More importantly, your rhetorical skills can make a huge difference to whether your reader actually buys your argument. Let’s say we have two writers. One is skilled in rhetoric; the other less so. Both could make an identical set of arguments with the same supporting evidence and elicit entirely different responses in their readers. It’s true that the excessive use of rhetorical flourishes can rub your reader up the wrong way. It could cause them to think your essay is more about style than substance. But the subtler cues - in the way you phrase, structure, and present your arguments - can unquestionably make the difference between winning over a skeptical audience and leaving them unmoved.

"How you phrase, structure, and present arguments in your essay conclusion can make the difference between winning over a skeptical audience and leaving them unmoved - which could easily make a difference to your overall grade."

So what does all this have to do with how you conclude an essay? This can all seem a bit abstract when we’re dealing with essay writing, so let’s try an analogy. Let’s imagine you’re delivering a sales pitch for a property company. That company is trying to sell waterfront properties in a desirable holiday location - the Caribbean, say. Your audience is a set of moderately well-off individuals who regularly take expensive holidays. But, they’re not sure they can afford to buy a second home in the Caribbean. Even if they can afford it, they’re unclear if it would be a good investment.

To convince the members of your audience that they want to buy one of your properties, you’re going to have to conduct quite a detailed pitch. It could easily take a couple of hours or more to list the features of the property, the merits of the location, and the financial arrangements that will allow buyers to fund their purchase. You’ll make many arguments throughout your pitch, not all of which will be equally exciting. Sure, you’ll tell your potential customers about the balcony that leads off the master bedroom, the distance to the beach, and the amenities of the town in which the properties are located.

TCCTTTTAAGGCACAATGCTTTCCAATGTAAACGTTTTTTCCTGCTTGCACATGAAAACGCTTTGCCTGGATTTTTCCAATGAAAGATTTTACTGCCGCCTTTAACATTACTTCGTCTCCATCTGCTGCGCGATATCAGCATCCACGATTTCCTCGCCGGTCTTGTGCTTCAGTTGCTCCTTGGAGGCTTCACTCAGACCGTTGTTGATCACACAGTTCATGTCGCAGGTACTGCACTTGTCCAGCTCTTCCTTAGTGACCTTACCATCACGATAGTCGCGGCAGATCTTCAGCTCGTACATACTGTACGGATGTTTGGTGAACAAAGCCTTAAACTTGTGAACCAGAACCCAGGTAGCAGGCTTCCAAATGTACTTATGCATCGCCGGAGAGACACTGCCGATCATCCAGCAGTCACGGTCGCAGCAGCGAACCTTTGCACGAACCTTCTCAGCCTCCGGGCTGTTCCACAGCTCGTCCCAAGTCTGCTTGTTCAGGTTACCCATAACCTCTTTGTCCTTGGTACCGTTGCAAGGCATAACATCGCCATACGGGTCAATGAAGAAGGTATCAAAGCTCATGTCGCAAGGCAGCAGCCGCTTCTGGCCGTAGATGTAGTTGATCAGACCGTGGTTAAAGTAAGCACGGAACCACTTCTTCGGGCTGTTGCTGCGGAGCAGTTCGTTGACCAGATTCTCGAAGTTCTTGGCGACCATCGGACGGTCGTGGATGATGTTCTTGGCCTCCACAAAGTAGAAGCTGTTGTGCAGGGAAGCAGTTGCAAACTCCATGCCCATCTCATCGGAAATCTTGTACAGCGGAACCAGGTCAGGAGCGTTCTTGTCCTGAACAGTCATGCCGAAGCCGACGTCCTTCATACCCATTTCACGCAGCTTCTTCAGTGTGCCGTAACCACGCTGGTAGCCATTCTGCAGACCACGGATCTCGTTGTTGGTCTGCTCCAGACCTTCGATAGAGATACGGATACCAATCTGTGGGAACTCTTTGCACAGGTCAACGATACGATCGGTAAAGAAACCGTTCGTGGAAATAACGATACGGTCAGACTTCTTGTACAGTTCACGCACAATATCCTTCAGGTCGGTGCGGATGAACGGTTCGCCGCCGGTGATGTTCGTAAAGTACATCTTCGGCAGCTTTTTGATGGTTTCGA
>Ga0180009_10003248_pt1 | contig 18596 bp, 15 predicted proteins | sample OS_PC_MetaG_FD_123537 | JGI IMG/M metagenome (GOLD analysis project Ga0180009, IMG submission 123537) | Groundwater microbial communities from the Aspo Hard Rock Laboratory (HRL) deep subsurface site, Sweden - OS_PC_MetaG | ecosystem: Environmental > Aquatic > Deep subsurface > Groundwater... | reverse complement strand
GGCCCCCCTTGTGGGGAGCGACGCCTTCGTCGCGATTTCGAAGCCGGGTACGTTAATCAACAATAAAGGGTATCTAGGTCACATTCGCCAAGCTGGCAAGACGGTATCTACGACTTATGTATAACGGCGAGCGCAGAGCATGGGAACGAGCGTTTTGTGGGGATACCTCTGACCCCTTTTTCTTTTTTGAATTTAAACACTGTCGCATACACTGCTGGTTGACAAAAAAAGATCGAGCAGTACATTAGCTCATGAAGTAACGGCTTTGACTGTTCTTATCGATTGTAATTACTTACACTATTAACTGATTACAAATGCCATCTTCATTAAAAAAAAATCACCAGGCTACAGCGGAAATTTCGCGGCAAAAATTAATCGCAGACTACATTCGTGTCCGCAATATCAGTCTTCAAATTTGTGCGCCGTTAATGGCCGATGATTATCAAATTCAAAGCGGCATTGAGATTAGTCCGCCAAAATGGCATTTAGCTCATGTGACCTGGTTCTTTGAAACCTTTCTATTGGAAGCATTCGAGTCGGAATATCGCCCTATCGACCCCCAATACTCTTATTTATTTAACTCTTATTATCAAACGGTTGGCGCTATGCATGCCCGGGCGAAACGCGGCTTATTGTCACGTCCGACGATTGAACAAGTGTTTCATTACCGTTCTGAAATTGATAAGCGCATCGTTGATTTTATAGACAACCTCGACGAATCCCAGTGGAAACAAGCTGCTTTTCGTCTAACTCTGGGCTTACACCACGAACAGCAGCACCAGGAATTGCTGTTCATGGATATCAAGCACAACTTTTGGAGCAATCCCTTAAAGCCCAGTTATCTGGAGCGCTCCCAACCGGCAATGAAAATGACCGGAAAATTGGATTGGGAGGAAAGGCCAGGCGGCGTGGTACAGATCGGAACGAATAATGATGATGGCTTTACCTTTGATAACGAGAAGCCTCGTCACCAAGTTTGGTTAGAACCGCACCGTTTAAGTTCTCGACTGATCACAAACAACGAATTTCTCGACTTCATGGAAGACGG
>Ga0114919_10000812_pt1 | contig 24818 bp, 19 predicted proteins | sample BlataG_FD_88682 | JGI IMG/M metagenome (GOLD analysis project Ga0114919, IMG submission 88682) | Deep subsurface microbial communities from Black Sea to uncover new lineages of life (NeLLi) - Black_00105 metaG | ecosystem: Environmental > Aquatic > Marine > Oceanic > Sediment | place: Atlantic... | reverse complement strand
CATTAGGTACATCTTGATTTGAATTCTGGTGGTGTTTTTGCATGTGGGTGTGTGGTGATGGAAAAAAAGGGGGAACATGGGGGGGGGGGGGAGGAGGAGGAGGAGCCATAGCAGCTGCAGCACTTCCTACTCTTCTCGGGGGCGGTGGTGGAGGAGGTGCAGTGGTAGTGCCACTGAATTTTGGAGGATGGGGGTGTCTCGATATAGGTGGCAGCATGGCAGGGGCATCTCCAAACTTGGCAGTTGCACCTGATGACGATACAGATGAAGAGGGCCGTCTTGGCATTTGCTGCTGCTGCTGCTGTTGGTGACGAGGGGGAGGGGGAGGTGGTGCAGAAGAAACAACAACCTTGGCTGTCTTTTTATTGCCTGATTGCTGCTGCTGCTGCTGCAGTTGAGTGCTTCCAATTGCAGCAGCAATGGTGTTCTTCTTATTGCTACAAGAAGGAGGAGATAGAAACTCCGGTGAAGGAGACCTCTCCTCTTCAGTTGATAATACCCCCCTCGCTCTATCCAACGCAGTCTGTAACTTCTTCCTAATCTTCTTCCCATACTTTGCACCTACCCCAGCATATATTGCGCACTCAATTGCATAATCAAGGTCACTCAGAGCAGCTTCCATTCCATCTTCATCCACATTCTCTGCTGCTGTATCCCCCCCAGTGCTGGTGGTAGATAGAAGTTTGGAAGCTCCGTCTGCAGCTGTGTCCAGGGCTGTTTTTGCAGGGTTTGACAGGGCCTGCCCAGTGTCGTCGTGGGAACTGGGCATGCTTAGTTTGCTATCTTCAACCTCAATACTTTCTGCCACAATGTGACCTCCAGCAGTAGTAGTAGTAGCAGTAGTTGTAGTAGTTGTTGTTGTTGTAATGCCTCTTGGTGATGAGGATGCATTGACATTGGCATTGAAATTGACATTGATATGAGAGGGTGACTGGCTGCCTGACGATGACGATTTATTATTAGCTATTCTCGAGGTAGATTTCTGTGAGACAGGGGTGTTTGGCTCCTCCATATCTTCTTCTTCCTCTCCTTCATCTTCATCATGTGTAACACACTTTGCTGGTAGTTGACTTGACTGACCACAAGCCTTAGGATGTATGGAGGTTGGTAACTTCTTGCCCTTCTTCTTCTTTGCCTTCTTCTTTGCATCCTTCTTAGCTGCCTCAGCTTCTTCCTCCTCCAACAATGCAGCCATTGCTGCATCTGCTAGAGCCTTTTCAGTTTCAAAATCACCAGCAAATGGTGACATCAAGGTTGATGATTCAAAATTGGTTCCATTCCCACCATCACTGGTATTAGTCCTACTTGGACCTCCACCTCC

But your customers will also want to know other details: can they let the property while they’re not using it, for example? What kind of returns will that bring, and will these be enough to offset the purchase price? How are properties taxed in the area? And how about the facilities the local authority will provide? What kind of sanitation and waste facilities does the property have? Is it connected to a sewer or does it use a septic tank?

If the buyer is going to sign on the dotted line when it’s all done, you’re going to have to provide convincing answers to all of these questions. But simply recapping your arguments in order isn’t going to end the presentation effectively. You don’t want the lingering thought in your audience’s mind to be taxes or sewage. And you certainly don’t want to hit them with any new detail in your closing few slides. In fact, you don’t really want them to leave the presentation with any of the details you’ve discussed uppermost in their mind. Dwelling on any of the details is likely to remind them that buying and owning property is time-consuming, expensive, and stressful.

The impression you want to leave them with is that of having their very own place in the sun. An island paradise that’s theirs to return to any time they want to. You don’t want them leaving the building still musing over any of the specific points of your sales pitch. They need to be moved by the overall effect - and the promise - of what you’ve offered them. Sun on their backs, sand between their toes, and a crystal-clear blue ocean stretching out ahead of them.
So How Does This Help me Conclude an Essay?

OK, we get it. You’re not selling anybody a beach getaway when you conclude an essay. But what the above analogy describes is rhetoric. In an essay, you are making a pitch. And the same principles as the property sales example above apply.

Your essay conclusion is your parting shot. It’s your opportunity to leave your reader with a favorable impression of the arguments you’ve just made. You want them, at minimum, to be convinced that you’ve achieved what you set out to achieve; that you’ve proved your points. Better yet, you want them to feel satisfied that you’ve taken them on an intellectual journey that was interesting and rewarding.

Best of all, though, is if you leave them with a feeling of excitement. Excitement that your essay promises a new way of thinking about a topic, or a promising line of intellectual inquiry. The scholarly equivalent of feeling sand between their toes, in other words.

For more info https://voiceskills.org/

More About the Author

VOICE Research and Training Institute is the brain child of KALVI Higher Education and Research Institute, Madurai, South India with the expertise and knowledge to empower learners in the communicative skills of the English Language running through the Industrial Hub of a community that influences a country at large.